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Getting There: Hillyard oil contamination puts roadblock in plans for North Spokane Corridor

Spokane yards of the Great Northern at Hillyard in 1946  showed immediately the effects of  a nationwide rail strike. Thousands of empty and idle boxcars, oil tankers, gondolas and cattle cars stood on the tracks shortly after the strike was called.
Spokane yards of the Great Northern at Hillyard in 1946 showed immediately the effects of a nationwide rail strike. Thousands of empty and idle boxcars, oil tankers, gondolas and cattle cars stood on the tracks shortly after the strike was called.

Oil contamination in the old Hillyard rail yard is causing problems for the future route of the North Spokane Corridor.

On Thursday, the state Department of Transportation is holding a public meeting to talk about options for building the freeway through the former BNSF Railway yard on the east side of the Hillyard business district.

The meeting will be from 6 to 7:30 p.m. at the Spokane Community College Lair, 1810 N. Greene St.

Al Gilson, spokesman for DOT in Spokane, said freeway designers have not settled on a route design and that the meeting will help them get public input on alternatives.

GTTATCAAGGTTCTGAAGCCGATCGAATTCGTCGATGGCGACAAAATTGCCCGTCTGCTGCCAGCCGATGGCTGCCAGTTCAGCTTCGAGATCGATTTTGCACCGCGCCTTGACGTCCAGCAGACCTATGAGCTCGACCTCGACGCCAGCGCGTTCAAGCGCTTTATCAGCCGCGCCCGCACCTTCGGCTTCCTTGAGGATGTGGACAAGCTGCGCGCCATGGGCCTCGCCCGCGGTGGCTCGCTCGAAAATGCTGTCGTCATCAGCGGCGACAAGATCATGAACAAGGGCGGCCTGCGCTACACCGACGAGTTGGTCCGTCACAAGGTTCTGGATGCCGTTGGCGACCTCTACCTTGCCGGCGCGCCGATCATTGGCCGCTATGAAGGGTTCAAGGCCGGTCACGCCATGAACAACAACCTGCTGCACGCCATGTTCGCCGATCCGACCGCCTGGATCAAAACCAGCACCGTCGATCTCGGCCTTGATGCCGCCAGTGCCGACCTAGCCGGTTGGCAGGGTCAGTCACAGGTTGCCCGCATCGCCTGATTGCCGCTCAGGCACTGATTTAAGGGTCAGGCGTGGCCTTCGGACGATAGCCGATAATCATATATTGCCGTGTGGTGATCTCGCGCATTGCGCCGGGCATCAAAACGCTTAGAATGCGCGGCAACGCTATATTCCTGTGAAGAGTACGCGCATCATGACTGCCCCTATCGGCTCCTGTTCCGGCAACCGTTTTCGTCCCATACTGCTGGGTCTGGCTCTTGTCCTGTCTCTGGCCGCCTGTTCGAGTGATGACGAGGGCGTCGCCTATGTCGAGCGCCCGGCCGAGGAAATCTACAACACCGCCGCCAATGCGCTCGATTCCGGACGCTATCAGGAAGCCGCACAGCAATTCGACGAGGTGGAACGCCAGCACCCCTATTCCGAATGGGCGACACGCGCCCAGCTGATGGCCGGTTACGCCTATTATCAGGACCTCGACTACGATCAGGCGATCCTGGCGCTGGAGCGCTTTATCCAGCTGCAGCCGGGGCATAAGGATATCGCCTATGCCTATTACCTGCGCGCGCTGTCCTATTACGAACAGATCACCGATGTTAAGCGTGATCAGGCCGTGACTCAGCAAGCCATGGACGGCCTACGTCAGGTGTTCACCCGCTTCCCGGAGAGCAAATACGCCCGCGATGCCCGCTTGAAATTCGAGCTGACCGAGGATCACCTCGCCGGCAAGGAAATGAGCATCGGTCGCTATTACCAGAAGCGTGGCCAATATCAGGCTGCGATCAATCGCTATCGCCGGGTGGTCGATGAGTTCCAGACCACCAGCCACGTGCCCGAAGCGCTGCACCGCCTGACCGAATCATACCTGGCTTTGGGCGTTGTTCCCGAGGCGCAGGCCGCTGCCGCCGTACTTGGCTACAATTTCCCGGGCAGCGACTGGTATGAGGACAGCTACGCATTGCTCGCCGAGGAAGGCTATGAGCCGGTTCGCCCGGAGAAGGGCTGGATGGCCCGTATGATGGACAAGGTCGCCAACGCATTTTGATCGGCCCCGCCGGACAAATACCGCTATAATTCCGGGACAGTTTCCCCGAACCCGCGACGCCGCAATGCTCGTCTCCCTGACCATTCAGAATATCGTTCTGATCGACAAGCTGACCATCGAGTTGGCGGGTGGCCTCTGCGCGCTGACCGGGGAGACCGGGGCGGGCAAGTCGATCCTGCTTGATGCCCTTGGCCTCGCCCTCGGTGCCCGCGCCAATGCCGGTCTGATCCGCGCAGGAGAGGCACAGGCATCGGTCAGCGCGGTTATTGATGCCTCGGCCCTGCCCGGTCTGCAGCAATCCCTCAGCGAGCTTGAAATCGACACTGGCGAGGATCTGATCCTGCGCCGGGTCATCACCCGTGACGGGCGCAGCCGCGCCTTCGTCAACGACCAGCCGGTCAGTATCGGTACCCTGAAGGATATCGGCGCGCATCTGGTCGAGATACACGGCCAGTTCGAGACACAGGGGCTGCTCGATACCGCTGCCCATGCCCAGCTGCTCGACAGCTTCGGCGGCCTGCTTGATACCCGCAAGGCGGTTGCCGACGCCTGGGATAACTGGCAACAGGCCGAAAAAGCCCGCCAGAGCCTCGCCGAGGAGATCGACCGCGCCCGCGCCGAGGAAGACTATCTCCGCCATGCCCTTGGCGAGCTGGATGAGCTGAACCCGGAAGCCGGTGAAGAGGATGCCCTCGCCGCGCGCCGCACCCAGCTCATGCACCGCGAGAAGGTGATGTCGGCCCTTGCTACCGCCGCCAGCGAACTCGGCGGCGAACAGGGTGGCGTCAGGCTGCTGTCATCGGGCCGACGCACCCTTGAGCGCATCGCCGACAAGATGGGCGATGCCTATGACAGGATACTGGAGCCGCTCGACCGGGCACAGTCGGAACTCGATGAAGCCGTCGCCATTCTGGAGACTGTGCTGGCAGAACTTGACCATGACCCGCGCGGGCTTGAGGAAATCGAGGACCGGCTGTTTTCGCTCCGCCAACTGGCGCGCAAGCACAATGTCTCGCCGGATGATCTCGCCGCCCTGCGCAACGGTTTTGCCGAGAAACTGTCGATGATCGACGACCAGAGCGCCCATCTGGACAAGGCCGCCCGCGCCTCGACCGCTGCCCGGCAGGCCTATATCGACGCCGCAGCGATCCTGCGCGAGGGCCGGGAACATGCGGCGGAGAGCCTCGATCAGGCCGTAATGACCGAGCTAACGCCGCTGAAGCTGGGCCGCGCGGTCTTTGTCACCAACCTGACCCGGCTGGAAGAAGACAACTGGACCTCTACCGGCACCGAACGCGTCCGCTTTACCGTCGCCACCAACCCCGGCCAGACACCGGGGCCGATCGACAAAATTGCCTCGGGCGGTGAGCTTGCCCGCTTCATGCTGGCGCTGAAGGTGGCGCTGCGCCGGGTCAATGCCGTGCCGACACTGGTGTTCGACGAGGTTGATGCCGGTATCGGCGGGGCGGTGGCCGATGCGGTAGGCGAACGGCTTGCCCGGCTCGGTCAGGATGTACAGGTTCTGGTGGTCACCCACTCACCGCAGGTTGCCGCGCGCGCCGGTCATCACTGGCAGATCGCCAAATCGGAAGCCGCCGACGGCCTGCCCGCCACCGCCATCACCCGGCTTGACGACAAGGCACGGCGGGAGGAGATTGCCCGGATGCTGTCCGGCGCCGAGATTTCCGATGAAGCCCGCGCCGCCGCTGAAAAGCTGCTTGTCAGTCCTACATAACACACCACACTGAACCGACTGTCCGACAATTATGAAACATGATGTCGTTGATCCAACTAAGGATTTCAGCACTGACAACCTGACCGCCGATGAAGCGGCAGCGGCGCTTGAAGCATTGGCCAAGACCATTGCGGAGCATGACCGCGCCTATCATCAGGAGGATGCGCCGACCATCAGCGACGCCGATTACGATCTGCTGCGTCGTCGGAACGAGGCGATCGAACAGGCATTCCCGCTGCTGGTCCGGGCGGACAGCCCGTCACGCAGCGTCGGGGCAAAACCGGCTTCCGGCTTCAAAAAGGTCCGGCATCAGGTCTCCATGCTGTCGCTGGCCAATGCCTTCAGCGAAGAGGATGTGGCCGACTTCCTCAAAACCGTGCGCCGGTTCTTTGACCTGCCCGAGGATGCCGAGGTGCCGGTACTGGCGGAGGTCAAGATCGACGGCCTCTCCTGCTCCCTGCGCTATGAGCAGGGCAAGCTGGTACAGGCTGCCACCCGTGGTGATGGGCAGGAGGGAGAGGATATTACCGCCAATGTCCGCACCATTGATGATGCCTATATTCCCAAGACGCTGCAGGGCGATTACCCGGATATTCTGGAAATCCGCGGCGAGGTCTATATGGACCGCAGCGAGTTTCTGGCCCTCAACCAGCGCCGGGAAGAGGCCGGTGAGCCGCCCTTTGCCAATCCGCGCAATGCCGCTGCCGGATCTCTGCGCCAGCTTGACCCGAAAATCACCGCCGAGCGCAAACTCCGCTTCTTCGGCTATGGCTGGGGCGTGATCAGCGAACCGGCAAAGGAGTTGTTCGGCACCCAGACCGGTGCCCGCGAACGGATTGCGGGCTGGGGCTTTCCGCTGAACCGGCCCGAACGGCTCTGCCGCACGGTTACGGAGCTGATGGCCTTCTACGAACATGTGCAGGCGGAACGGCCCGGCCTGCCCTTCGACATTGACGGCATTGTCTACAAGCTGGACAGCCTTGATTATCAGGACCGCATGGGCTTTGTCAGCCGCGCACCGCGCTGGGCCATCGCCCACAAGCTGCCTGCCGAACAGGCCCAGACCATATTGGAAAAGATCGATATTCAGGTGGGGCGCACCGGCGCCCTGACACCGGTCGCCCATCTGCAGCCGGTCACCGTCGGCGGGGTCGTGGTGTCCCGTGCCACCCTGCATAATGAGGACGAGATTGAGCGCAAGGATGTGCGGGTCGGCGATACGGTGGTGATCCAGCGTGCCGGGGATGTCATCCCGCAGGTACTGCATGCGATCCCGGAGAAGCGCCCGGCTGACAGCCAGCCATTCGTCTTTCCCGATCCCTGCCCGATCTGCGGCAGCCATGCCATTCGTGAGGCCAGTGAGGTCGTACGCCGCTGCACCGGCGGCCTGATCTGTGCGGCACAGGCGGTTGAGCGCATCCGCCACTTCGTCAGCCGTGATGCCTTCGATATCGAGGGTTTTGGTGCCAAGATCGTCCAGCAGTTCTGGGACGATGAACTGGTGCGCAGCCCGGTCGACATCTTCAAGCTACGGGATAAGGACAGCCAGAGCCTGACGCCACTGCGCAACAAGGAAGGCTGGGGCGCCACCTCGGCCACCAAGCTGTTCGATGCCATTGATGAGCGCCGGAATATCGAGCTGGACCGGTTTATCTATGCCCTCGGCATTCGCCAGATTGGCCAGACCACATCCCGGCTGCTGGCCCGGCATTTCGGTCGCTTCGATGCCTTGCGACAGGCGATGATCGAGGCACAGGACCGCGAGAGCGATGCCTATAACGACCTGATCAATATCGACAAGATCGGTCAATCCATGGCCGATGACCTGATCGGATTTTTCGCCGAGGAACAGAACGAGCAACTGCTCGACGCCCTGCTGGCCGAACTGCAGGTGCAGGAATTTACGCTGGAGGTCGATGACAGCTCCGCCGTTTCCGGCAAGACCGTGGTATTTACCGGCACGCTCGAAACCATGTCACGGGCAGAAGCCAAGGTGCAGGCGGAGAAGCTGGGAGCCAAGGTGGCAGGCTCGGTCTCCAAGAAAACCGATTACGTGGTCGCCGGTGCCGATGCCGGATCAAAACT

Gilson said DOT’s design staff has prepared visual renderings of alternatives and will show those to the public. He described the meeting as “a status update.”

Oil that leaked from a locomotive refueling yard decades ago has seeped into the ground and now floats atop the Spokane aquifer just south of Wellesley Avenue.

The black fuel tank, which led to the Black Tank name of the contamination site, has been removed.

The plume of oil covers about 7 acres at a depth of 170 feet. It is not considered a health hazard and does not pose any risk to Spokane’s drinking water, officials have said.

BNSF Railway and Marathon Oil are responsible for a cleanup.

A remedial investigation and feasibility study for the cleanup are expected by the state Department of Ecology later this year or early in 2017.

State transportation officials said one solution for the freeway is to relocate it to the west of the Black Tank property.

Hillyard leaders are opposed to that plan because it would result in an elevated freeway segment to the east of the Hillyard business area and impact plans for a walking park adjacent to the business area.

David Griswold, a neighborhood leader, said he hopes new technology can be used to clean the oil contamination while maintaining a low profile for the freeway through Hillyard.